Notable in Chicago
Earlier this month I traveled to Chicago for a couple of book appearances, and discovered a city so literary I couldn't begin to cover it all. I read trivia questions about solar power in a bar where I met a couple of terrific local writers, visited more than half a dozen bookstores, prowled through Printer's Row (the midwest's largest outdoor book festival), visited the Balzekas Museum which is America's only museum for Lithuanian culture and history, and read at one of Chicago's newest bookstores, City Lit Books. I spent one day getting around on the local bike share system, Divvy, which works particularly well because the city is so flat. It made me ever more impatient to get bike share in LA. I also bought way too many books.
While in town I picked up a copy of Newcity, which had a fantastic cover piece on Lit 50: Who Really Books in Chicago. It's a great overview of who matters in literary Chicago, from bookstores to local indie presses to the literary editor at the Chicago Tribune. Turns out, I'd met one of the city's literati, Eric May, while doing trivia at Sheffield's bar.
It wasn't until I got back home that I found out The Rumpus had listed my reading at City Lit Books on their "Notable in Chicago" events listing for that week. The Rumpus! It pairs nicely with being listed as one of the Top 5 Things to do in Seattle the weekend I read at Elliot Bay Bookstore.
Here are a few pics from my Chicago literary biking adventure. Some of them you might have seen already on Instagram or Twitter.
You don't have to be a poet laureate to appear on GuerrillaReads, but we're always proud to say we knew ya when. Big news today in American poetry is the announcement of Juan Felipe Herrera as the next US poet laureate, the first Latino to hold that position. But you can call him PLOTUS. Way back in 2010 I caught up with Herrera for this fantastic guerrilla reading (along with Michael Medrano and Anita Hernandez) of his poem "Arizona Green (Manifesto #1070)." If you think poetry is old fashioned or boring or irrelevant to your life, you've got to watch this video.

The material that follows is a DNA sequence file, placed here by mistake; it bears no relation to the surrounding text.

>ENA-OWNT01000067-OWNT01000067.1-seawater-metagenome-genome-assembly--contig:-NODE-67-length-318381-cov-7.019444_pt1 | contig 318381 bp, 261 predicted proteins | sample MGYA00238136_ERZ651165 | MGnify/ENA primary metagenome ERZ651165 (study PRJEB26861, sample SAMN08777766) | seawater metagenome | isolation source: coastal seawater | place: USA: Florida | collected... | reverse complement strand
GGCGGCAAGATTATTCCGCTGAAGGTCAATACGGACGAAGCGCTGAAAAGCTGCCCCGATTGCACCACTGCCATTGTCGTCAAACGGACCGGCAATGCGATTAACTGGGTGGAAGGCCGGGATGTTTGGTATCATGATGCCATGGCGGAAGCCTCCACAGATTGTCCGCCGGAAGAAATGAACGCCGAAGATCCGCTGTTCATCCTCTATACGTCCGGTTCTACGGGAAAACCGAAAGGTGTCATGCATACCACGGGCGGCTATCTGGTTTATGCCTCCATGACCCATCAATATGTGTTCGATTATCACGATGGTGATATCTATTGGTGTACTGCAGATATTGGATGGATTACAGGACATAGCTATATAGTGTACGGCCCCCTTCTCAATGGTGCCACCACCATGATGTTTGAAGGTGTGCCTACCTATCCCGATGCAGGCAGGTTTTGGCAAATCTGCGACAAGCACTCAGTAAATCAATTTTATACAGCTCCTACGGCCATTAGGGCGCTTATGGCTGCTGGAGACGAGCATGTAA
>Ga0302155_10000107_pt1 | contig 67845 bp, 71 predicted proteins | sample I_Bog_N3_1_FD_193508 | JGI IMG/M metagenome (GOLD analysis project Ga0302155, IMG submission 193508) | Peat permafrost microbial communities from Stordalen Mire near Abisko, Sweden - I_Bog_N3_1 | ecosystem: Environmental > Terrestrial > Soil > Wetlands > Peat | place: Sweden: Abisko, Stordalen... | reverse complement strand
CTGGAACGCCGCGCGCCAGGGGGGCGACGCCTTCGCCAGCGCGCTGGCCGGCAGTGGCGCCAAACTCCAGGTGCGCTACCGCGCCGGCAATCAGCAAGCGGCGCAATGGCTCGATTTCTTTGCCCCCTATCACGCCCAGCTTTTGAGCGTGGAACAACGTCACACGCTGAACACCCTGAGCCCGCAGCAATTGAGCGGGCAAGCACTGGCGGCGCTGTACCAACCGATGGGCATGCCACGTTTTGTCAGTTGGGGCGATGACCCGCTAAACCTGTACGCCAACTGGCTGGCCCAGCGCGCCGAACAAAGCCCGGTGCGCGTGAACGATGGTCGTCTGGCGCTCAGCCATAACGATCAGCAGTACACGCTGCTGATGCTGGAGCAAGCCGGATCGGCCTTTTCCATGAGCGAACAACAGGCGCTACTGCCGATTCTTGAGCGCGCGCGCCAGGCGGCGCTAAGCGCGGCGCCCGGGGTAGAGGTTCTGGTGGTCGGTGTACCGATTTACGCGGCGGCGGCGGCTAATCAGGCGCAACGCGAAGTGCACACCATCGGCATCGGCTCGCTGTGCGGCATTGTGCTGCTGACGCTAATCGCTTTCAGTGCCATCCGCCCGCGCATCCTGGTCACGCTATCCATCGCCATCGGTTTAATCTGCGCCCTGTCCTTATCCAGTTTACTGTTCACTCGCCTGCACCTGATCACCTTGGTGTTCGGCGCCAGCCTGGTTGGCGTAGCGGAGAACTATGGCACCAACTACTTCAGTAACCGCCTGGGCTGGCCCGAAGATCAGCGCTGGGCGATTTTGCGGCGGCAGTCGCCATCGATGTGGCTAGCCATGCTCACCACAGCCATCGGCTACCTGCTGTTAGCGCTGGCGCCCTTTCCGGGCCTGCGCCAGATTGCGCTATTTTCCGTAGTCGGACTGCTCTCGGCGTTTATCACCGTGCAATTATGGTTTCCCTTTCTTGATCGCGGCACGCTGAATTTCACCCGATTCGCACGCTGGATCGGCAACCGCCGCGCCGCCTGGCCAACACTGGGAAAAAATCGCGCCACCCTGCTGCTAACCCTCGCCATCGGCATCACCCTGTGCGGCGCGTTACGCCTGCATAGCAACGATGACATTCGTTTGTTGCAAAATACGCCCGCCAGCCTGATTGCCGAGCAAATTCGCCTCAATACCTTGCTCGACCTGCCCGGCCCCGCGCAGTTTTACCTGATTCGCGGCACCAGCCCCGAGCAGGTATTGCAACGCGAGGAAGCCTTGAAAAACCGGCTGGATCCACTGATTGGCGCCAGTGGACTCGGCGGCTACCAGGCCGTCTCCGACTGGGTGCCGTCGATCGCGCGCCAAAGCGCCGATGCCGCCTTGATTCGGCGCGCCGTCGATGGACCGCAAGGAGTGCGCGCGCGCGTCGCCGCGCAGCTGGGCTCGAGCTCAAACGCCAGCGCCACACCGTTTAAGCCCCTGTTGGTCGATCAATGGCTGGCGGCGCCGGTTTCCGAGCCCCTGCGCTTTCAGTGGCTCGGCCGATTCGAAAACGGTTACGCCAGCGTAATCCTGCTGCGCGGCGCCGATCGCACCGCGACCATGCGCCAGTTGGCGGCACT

Herrera isn't the first poet laureate we've featured on GuerrillaReads. The City of LA's current poet laureate, Luis J. Rodriguez, also did a terrific guerrilla reading for us.
I launched GuerrillaReads as an online video literary magazine back in 2008 to help writers in all forms and genres take advantage of the opportunities created by online video, while also trying to make both the real world and the internet a bit more literary. Go out and do a reading in a place that's meaningful to your work, a place where people might not expect literature. Video it and share it with us. Think of it as an electronic zine, with a strong DIY ethos.
Over the years we've featured Naomi Hirahara, Peter J. Harris, Terry Wolverton, Reyna Grande, Jen Hofer, Melinda Palacio, Susan Straight and many other writers, poets and more. You don't have to be anybody's laureate to do a guerrilla reading. Just be the best writer you can be and share your work with us. Here's how to submit.
A big GuerrillaReads congratulations to California's own Juan Felipe Herrera!
Tonight's Reading Under the Influence event was a blast. I read with a couple of terrific Chicagoland writers, C.J. Arellano and Courtney Jones. Each of us read something original we'd written (I read the first few pages of Love Songs of the Revolution). Then we all had to come up with trivia questions related in some way to the topic of TOOLS, and read a short piece of someone else's writing that is somehow related.
C.J. decided to define "tool" in the Urban Dictionary sense, and asked questions about T.V. characters who were tools, like Archie Bunker and somebody on the show Angel. Courtney asked about social media tools, and read a lovely excerpt from from Chimamanda Ngozi Adichie's Americanah.
I went with solar power cells as tools, and read a brief segment from Dr. Richard Komp's arresting classic, Practical Photovoltaics. So here's a chance to test your solar energy knowledge! See if you can answer my trivia questions (scroll down for the answers).
Bonus! Here's the tie-breaker question I had in my back pocket but didn't need to ask, because we had a total solar nerd in the audience:
Bonus: 80 percent
Looking for your next book to read? I can recommend all these great indie press books.